Complementary medicine refers to a group of diagnostic and therapeutic disciplines that exist largely outside the institutions in which conventional healthcare is taught and dispensed. In the 70s and 80s these disciplines were primarily paid in alterative conventional healthcare and thus became known collectively as ‘alternative medicine’. The name ‘complementary medicine’ has developed in the moment in which the two systems have begun to be used from one set to another, up to define the same disciplines group.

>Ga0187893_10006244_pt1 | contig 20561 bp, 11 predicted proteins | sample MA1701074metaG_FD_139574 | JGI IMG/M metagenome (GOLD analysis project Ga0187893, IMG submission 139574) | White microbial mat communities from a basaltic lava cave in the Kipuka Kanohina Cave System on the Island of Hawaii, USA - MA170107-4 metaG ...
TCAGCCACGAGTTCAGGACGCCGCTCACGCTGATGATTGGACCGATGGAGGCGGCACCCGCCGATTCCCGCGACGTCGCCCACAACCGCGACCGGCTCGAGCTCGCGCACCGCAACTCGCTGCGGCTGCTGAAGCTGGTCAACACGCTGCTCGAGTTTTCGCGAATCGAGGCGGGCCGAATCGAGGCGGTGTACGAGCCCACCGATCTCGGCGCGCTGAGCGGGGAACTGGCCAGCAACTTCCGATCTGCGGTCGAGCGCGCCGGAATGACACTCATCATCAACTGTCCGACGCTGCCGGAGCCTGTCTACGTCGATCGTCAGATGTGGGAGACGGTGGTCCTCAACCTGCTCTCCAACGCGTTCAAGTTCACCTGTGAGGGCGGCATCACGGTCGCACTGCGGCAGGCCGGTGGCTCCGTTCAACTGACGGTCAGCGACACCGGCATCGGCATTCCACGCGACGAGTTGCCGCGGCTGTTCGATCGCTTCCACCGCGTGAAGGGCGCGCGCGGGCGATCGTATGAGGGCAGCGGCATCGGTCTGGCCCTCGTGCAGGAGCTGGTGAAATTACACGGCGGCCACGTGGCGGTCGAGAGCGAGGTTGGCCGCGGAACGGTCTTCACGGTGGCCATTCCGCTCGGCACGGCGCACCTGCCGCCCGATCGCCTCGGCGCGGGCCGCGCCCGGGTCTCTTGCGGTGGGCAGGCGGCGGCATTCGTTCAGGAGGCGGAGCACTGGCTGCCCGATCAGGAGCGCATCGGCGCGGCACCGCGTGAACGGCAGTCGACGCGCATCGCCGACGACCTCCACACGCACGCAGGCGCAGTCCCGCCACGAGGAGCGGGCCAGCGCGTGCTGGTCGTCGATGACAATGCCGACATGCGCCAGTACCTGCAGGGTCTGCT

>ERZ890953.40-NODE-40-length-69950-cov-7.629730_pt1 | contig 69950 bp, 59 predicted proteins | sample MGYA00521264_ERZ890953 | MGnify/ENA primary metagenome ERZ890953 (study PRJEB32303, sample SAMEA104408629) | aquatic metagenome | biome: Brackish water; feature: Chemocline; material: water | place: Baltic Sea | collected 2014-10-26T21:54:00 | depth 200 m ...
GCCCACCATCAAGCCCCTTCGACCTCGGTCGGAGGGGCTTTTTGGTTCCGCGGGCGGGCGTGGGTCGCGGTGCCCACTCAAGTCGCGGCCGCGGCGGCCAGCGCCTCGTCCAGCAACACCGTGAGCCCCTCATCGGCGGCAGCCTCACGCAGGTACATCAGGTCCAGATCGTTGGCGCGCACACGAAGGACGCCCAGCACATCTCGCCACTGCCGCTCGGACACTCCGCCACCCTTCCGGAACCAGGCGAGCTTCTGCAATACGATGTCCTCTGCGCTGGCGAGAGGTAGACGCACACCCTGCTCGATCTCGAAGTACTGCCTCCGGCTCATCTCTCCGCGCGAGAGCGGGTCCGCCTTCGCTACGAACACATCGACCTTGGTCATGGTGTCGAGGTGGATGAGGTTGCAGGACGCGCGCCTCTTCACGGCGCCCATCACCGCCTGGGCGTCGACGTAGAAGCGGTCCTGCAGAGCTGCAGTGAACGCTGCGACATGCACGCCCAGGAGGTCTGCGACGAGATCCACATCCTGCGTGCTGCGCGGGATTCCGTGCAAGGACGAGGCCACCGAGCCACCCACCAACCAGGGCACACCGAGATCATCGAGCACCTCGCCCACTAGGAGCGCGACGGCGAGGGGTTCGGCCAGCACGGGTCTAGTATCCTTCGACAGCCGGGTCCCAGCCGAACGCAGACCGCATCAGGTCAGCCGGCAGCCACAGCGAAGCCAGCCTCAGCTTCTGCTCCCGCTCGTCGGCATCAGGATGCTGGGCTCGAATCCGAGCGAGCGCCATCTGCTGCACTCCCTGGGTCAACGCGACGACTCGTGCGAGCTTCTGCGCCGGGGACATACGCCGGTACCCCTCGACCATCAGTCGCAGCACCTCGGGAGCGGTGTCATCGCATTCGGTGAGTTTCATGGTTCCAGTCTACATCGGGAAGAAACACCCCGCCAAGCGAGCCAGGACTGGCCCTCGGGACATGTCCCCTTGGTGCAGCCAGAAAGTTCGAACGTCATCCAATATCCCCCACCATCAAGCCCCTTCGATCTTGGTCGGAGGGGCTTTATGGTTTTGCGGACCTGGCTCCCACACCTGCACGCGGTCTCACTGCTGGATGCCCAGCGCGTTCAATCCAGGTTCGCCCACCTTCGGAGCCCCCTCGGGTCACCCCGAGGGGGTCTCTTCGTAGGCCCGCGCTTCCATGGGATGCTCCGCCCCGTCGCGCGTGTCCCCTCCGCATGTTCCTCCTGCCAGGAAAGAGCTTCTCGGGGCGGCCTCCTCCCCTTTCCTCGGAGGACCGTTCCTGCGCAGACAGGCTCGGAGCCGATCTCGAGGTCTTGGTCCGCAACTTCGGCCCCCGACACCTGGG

There are more than 300 types of approaches for the complementary medicine applications. A classification drawn up in 1999 by the National Institute of Health (NIH) provides for the following categories: food and nutrition, psycho-therapies (meditation, biofeedback, hypnosis), traditional therapies (Chinese medicine, indigenous healing methods), pharmacological or biological treatment (homeopathy), manual healing (massage, chiropractic, reflexology, reiki, shiatsu, therapeutic touch) and phytotherapy (herbal medicine, aromatherapy).